A Saskatchewan cabinet minister says he is in California over the holidays to finalize the sale of a home.
Joe Hargrave, the highways minister and legislature member for Prince Albert Carlton, said in a statement Wednesday that he is in Palm Springs to finish selling personal property and to move things back to Saskatchewan.
He made the decision to travel to “address personal business that I deemed necessary,” he said.
His office added that he left Saskatchewan on Dec. 22 and his return date depends on the sale of his property being completed.
Hargrave also said he told Premier Scott Moe of his travel plans and will self-isolate for the required two weeks upon his return to Canada.
Moe said in a separate statement that he told Hargrave he expects him to follow required public-health advice during the COVID-19 pandemic.
“I expect that all members of cabinet and caucus follow all public health-orders and guidance,” Moe said.
Saskatchewan has advised residents against travelling for non-essential purposes. In the fall, Moe told The Canadian Press that he decided against travelling to Ottawa for a meeting since he was telling people to avoid unnecessary travel.
[ Sign up for our Health IQ newsletter for the latest coronavirus updates ]
Health Minister Paul Merriman, during a briefing about COVID-19 vaccinations on Wednesday, said it is not his place to comment on Hargrave’s trip.
“Everyone has their own judgment of what they feel is … essential travel,” he said.
“What I can say is I certainly didn’t travel throughout the Christmas season. I was home with my wife in Saskatoon.”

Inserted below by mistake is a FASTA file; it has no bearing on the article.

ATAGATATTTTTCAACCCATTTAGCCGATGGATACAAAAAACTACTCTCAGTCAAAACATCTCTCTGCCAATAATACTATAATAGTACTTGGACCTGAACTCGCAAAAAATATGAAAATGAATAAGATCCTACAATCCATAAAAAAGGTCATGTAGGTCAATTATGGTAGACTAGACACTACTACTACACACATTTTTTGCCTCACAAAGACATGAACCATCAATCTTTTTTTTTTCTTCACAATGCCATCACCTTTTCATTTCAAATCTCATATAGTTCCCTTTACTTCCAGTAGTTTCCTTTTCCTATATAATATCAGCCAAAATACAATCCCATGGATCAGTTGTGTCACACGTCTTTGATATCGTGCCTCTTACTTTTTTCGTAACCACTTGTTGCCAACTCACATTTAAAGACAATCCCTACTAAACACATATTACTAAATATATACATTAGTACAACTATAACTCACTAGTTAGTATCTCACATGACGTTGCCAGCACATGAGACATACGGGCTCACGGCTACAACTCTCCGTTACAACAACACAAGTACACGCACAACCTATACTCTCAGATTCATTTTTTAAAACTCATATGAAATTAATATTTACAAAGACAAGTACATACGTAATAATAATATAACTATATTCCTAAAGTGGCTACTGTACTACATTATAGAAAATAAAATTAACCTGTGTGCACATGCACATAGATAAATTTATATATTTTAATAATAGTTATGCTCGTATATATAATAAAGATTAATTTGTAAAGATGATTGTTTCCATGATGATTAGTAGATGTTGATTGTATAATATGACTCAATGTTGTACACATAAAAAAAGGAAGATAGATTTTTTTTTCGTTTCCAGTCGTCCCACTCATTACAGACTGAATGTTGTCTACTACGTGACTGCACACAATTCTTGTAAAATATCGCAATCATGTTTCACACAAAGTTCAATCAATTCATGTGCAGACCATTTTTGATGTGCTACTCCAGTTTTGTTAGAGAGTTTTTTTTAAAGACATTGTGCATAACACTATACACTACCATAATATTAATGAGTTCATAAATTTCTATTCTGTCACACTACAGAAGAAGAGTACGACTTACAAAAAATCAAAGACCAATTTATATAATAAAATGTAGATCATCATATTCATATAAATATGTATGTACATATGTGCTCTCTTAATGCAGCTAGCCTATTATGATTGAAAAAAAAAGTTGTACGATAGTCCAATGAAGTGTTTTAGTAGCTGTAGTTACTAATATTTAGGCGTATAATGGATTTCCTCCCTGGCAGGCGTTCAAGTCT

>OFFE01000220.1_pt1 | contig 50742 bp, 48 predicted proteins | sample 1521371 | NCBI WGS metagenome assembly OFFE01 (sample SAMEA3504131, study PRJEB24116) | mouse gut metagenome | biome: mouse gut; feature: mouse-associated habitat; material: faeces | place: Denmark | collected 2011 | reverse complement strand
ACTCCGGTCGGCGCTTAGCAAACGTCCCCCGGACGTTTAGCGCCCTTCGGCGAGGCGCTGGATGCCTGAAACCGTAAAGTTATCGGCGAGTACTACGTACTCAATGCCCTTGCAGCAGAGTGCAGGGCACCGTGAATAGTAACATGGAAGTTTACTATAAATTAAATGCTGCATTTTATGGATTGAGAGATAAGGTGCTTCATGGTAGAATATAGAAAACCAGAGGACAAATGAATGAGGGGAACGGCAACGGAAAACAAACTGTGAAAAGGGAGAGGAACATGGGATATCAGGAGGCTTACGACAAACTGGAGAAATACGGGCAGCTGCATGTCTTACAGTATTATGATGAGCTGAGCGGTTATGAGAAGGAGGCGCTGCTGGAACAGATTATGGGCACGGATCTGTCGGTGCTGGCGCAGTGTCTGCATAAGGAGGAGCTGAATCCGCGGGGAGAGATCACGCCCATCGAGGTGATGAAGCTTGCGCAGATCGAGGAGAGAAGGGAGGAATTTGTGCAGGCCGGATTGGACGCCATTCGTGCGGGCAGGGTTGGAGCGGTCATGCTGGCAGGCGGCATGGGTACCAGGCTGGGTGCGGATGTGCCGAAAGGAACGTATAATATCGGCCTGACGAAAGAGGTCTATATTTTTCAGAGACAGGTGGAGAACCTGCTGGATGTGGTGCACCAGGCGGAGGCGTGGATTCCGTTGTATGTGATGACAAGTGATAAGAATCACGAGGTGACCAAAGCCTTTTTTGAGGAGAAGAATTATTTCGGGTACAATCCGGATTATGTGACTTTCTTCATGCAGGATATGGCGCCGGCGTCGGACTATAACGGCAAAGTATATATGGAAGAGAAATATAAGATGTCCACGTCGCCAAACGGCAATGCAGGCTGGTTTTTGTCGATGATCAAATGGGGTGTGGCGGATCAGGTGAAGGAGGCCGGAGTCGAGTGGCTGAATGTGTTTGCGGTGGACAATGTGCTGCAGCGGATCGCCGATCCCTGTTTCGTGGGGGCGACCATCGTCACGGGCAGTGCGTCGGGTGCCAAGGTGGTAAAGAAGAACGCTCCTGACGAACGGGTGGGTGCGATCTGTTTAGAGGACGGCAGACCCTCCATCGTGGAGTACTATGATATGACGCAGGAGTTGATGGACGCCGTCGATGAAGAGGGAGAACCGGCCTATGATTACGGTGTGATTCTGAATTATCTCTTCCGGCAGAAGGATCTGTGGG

Politicians travelling abroad over the holidays has become an issue since it was discovered that Ontario’s finance minister is in the Caribbean. Ontario Premier Doug Ford has ordered Rod Phillips to return as soon as possible.
Public disclosure statements from March show Hargrave is the joint owner of a personal vacation residence and a recreation residence, but they do not specify locations.
Questions about COVID-19? Here are some things you need to know:
Symptoms can include fever, cough and difficulty breathing — very similar to a cold or flu. Some people can develop a more severe illness. People most at risk of this include older adults and people with severe chronic medical conditions like heart, lung or kidney disease. If you develop symptoms, contact public health authorities.
To prevent the virus from spreading, experts recommend frequent handwashing and coughing into your sleeve. They also recommend minimizing contact with others, staying home as much as possible and maintaining a distance of two metres from other people if you go out. In situations where you can’t keep a safe distance from others, public health officials recommend the use of a non-medical face mask or covering to prevent spreading the respiratory droplets that can carry the virus. In some provinces and municipalities across the country, masks or face coverings are now mandatory in indoor public spaces.
For full COVID-19 coverage from Global News, click here.